This is some mathematics, where natural numbers can be arbitrary big.
We are talking about natural numbers.
So we have ordered our sequence of natural numbers:
a(1)<=...<=a(n)
Adding i to the i-th member we have a strictly increasing series.
We work with strictly increasing series.
So we compute a(1) ^ 2 + a(2) ^4 + a(3) ^ 8 + ....
But we need a lemma: if a<=b natural numbers,
then a,b can be gained (computed) back from f(a,b)=a+b^2.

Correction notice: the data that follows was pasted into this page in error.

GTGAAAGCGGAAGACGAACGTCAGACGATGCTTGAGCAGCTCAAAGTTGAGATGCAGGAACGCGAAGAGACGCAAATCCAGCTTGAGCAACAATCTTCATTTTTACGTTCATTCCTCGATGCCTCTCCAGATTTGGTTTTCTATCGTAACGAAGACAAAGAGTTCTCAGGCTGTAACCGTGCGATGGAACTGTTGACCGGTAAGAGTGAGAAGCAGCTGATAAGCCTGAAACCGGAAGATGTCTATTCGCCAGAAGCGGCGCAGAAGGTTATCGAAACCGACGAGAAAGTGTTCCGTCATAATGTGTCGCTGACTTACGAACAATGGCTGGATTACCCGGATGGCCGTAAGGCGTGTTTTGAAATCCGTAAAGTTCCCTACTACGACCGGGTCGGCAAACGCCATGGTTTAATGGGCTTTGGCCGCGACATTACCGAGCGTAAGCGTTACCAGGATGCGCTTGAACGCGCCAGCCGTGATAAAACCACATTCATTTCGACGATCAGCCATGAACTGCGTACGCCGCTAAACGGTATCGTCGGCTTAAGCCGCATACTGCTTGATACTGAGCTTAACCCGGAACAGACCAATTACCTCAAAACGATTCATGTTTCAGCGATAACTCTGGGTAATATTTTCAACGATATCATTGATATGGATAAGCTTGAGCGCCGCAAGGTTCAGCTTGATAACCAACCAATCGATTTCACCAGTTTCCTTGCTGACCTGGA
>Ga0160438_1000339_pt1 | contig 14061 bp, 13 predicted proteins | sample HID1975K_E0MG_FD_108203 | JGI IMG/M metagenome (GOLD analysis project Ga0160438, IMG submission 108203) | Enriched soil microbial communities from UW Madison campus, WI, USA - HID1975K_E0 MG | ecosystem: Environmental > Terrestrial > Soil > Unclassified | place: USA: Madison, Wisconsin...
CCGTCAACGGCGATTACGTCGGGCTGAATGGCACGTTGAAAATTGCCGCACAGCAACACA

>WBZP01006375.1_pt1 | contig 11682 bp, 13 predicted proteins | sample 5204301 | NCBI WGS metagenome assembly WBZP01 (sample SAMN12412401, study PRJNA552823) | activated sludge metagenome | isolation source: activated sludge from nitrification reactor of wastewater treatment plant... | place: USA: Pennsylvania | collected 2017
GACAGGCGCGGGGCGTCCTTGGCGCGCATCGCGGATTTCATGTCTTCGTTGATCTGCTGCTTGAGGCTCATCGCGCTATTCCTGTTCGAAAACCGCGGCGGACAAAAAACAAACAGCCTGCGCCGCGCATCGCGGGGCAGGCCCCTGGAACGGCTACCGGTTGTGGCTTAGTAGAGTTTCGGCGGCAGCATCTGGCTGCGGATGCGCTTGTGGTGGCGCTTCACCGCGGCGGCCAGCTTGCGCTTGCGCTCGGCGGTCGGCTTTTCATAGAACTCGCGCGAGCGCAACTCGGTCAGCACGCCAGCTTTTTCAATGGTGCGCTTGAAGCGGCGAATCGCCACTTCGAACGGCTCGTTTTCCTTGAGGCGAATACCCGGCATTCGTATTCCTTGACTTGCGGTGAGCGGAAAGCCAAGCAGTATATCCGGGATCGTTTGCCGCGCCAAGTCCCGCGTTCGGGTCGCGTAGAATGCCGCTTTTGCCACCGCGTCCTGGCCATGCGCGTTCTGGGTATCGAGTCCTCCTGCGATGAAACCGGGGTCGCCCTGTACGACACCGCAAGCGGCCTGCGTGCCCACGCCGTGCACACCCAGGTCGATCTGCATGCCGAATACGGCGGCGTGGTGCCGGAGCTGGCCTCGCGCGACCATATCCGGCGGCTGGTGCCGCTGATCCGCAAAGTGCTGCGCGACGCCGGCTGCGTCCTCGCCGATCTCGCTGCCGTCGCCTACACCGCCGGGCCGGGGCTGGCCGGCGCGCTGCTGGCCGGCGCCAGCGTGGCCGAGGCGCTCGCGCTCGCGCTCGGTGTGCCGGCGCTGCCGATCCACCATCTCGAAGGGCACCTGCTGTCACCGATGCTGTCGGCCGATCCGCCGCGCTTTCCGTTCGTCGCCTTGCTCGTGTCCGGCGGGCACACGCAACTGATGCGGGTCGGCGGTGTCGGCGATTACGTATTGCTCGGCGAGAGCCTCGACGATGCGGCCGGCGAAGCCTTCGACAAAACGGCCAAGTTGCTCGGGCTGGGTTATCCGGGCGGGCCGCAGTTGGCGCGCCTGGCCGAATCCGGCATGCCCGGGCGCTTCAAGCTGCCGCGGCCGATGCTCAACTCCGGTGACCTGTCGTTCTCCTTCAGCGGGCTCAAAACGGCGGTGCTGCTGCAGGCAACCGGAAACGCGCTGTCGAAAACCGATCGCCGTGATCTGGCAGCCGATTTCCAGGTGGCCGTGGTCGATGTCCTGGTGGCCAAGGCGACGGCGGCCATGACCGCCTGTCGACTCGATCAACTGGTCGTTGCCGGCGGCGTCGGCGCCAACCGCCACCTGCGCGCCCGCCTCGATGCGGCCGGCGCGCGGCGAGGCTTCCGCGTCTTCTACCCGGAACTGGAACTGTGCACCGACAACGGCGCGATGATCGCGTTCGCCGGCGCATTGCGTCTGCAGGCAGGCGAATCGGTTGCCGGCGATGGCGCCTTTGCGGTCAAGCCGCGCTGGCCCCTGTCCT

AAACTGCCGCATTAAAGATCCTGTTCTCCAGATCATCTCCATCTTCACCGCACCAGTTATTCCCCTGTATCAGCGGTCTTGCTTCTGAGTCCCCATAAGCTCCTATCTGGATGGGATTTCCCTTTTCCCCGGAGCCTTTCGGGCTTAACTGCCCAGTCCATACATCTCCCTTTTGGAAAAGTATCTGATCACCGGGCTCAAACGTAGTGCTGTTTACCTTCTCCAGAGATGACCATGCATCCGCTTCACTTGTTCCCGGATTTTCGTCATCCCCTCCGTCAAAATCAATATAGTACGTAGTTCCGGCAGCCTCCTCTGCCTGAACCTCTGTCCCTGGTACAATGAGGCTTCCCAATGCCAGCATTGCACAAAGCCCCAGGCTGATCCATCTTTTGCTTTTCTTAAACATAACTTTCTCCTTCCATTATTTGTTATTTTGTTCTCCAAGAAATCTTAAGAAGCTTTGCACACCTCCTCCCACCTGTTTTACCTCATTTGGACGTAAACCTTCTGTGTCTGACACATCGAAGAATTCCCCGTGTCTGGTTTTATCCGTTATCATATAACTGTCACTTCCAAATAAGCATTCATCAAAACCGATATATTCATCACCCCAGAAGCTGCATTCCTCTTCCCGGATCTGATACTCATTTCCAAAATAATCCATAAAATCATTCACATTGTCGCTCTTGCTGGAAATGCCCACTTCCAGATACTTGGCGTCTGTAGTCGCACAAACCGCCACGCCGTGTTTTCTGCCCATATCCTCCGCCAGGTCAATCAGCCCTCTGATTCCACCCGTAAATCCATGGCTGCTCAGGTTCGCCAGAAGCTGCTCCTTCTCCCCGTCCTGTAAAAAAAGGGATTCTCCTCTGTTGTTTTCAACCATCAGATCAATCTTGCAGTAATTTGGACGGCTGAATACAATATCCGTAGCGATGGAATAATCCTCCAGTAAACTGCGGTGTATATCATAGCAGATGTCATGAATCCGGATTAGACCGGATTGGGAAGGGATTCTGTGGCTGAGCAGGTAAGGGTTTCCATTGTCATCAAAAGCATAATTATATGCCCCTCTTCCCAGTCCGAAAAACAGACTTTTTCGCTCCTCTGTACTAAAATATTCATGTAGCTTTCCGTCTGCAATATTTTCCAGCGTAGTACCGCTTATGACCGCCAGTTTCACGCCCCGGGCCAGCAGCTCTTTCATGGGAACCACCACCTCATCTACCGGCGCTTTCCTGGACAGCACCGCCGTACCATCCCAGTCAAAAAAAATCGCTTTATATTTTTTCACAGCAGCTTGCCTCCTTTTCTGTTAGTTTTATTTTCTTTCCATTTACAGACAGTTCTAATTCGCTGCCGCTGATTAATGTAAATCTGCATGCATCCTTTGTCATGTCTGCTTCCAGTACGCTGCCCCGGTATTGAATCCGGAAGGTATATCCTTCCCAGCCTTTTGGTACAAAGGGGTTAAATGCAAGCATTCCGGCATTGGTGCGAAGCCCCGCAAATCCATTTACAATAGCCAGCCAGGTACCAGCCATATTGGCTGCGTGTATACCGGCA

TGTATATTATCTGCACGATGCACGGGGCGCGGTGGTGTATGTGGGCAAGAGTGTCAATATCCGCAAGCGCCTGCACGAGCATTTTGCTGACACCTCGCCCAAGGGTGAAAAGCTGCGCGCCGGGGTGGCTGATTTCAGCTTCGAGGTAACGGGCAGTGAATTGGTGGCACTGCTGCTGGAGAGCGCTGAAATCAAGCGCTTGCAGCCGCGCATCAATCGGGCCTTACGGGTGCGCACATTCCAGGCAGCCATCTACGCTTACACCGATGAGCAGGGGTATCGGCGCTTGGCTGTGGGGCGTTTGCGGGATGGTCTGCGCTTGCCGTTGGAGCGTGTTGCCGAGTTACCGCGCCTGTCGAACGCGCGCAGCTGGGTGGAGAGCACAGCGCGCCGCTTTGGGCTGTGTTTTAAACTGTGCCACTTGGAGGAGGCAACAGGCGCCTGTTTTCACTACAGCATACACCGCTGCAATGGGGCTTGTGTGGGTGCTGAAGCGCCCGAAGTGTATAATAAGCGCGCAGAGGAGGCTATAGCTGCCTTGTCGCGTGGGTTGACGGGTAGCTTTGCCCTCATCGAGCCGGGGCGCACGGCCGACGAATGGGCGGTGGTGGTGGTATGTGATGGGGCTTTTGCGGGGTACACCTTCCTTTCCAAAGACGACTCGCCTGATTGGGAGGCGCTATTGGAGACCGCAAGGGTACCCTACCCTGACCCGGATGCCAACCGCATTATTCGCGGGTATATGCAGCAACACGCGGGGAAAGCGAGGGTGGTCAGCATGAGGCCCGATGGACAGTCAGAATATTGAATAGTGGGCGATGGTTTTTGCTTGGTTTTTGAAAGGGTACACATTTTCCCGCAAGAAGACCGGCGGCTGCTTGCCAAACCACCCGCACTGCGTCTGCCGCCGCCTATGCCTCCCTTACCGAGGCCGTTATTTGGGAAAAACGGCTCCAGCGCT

Indeed, obviously
b^2 <= f(a,b) = a + b^2 <= b + b^2 < 1 + 2*b + b^2 = (b+1) ^2
So (b+1)^2 is the smallest square number which is bigger than f(a,b),
so we can compute back b and thus a.
Now if we compute the above expression up to the member a(k), we obtain
f(k) = a(1) ^ 2 + a(2) ^4 + a(3) ^ 8 + ....+ a(k) ^ (2^k)
The member whose square is to be added to come to f(k+1) is a(k+1)^(2^k).
We can apply our lemma, if f(k) is not greater than the above number.
Let a(k) be A, then all a(i) up to it will be be <= A,
f(k) <= A + A^2 + A^4 + ... + A^(2^k)
Even the right hand side expression is <= a(k+1) ^ (2^k) ,
because a(k+1) must be at least (A+1), and if we apply the binomial expansion to
(A+1)^(2^k)
we have more more and bigger members than enough.